- Mishal Mendiratta-Lala, MD, University of Michigan Department of Radiology
- Wynn Legon, PhD, UVA
- Steven Allen, PhD, Brigham Young University
- Yasemin Yuksel Durmaz, PhD, Istanbul Medipol University
- Jeremy Brown, PhD, Dalhousie University Department of Biomedical Engineering
- Francesco Prada, MD, Carlo Besta Neurological Institute, Milan, Italy
- Sasha Klibanov, PhD, UVA
- Eric Johnsen, PhD, University of Michigan Department of Mechanical Engineering
- Ken Bader, PhD, University of Chicago
- Amanda Smolock, MD, PhD, Medical College of Wisconsin
- Wake Forest Comprehensive Cancer Center
- Children’s National Hospital
- Conservation X Labs
- Intelligenza Trasparente
For both internal and external, I listed the main people I could think of – but there are of course others that aren’t listed, especially in cases like Wisconsin, Michigan, and Washington where we are working with big teams.
What are your greatest achievements? Any major disappointments?
Working with HistoSonics and helping launch its first clinical trial for liver cancer was very personal to me, because the THERESA study was named after my mom, who died from liver cancer when I was 4 years old. I would say this is my biggest accomplishment to date because of the impact it will hopefully have on actual patients.
The biggest disappointment in my career so far was likely when I embarrassed myself in graduate school by trying to use histotripsy to scramble an egg inside the shell. I made a big deal about how it would work, but I was completely embarrassed in front of everyone when we couldn’t generate a bubble cloud inside the shell and an unscrambled egg came out. Our histotripsy technology has come a long way since then, so I am sure we will revisit that application one day, but for now it remains a big disappointment that I am still trying to live down.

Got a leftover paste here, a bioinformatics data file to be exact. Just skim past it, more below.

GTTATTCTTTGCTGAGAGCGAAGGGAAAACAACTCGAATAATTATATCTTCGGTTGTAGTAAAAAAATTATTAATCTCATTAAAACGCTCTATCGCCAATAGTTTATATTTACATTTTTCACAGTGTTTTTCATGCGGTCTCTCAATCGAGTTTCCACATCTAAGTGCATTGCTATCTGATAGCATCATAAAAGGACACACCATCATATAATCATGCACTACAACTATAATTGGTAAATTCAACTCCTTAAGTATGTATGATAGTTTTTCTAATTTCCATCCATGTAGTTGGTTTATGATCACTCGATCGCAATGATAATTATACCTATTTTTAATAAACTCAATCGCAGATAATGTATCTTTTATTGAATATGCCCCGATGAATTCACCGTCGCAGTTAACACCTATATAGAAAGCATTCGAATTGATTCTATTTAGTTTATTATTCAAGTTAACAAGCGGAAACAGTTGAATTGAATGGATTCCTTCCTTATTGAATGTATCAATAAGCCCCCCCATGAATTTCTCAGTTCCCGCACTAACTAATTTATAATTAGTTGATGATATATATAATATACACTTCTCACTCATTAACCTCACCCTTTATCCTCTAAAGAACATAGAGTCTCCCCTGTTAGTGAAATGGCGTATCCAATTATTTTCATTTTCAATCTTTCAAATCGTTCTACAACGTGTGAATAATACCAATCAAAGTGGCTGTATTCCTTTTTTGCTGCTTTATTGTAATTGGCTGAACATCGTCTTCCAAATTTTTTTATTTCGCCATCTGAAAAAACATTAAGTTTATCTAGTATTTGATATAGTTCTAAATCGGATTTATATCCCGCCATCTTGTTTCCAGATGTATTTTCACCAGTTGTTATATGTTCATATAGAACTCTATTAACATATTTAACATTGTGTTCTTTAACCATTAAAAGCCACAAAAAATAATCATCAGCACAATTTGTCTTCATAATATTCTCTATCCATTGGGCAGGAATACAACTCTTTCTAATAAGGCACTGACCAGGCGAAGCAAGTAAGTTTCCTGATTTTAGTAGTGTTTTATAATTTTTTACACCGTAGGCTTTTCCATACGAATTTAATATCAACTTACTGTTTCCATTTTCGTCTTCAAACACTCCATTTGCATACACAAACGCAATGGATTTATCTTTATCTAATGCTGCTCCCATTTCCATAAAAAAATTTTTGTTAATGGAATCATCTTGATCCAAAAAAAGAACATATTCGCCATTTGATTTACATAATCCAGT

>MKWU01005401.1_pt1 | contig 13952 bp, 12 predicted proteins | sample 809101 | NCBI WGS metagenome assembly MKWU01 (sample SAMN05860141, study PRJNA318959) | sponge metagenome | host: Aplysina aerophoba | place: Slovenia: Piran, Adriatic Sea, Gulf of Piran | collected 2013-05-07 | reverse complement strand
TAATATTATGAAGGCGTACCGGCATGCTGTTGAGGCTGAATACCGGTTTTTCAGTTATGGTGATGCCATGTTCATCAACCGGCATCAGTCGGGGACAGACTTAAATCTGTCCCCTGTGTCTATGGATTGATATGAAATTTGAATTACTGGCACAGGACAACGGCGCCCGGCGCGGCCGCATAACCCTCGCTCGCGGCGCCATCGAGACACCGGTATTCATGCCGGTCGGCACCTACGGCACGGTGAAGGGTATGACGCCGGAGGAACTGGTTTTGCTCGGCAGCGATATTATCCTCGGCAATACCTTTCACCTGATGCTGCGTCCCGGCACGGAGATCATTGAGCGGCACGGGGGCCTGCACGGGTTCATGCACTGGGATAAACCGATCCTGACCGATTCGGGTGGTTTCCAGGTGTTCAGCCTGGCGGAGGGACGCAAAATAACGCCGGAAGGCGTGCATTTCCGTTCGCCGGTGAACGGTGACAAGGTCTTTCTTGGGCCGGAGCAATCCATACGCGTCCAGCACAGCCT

What do you see as impediments to your success?
There are obviously many challenges that are unique to each application that we are working on. If I had to pick one overall impediment that comes up most often, I would have to say improving the imaging methods we use for guiding and monitoring our treatments. This is something we are working through in our pancreatic histotripsy studies in which our therapy has the ability to treat with high precision, but we are limited by the quality of our ultrasound imaging in visualizing the pancreas for targeting. Similar challenges are seen in other applications, which is why this remains a large focus area for my group and others.
What is on your research wish list?
I feel fortunate for my current role and the ability to be where I am with our great partnerships and collaborations, so I wouldn’t want to test my luck by wishing for too much more. That said, my main wish is for each student that works in our lab to see their efforts translate into some clinical impact either in the short or long term.
In the next 5 to 10 years, I would love to walk through a hospital that I’m not associated with and see a histotripsy system sitting outside one of the rooms. That’s a moment that I’m excited for. I’ve seen one of our systems in a clinic for a clinical trial, but I haven’t yet seen a commercial system in use somewhere. It would be cool to run into one randomly. This is also true for veterinary histotripsy systems that I’d like to see deployed across the globe.
I also would love to hear a person say that someone in their family received some type of “histo” treatment — they don’t even need to remember the name of it — and it had a great effect on that person. In the veterinary realm, I am looking forward to seeing previously sick and limping dogs with osteosarcoma running around as happy, pain-free dogs after undergoing a successful histotripsy procedure without the need to take their limbs.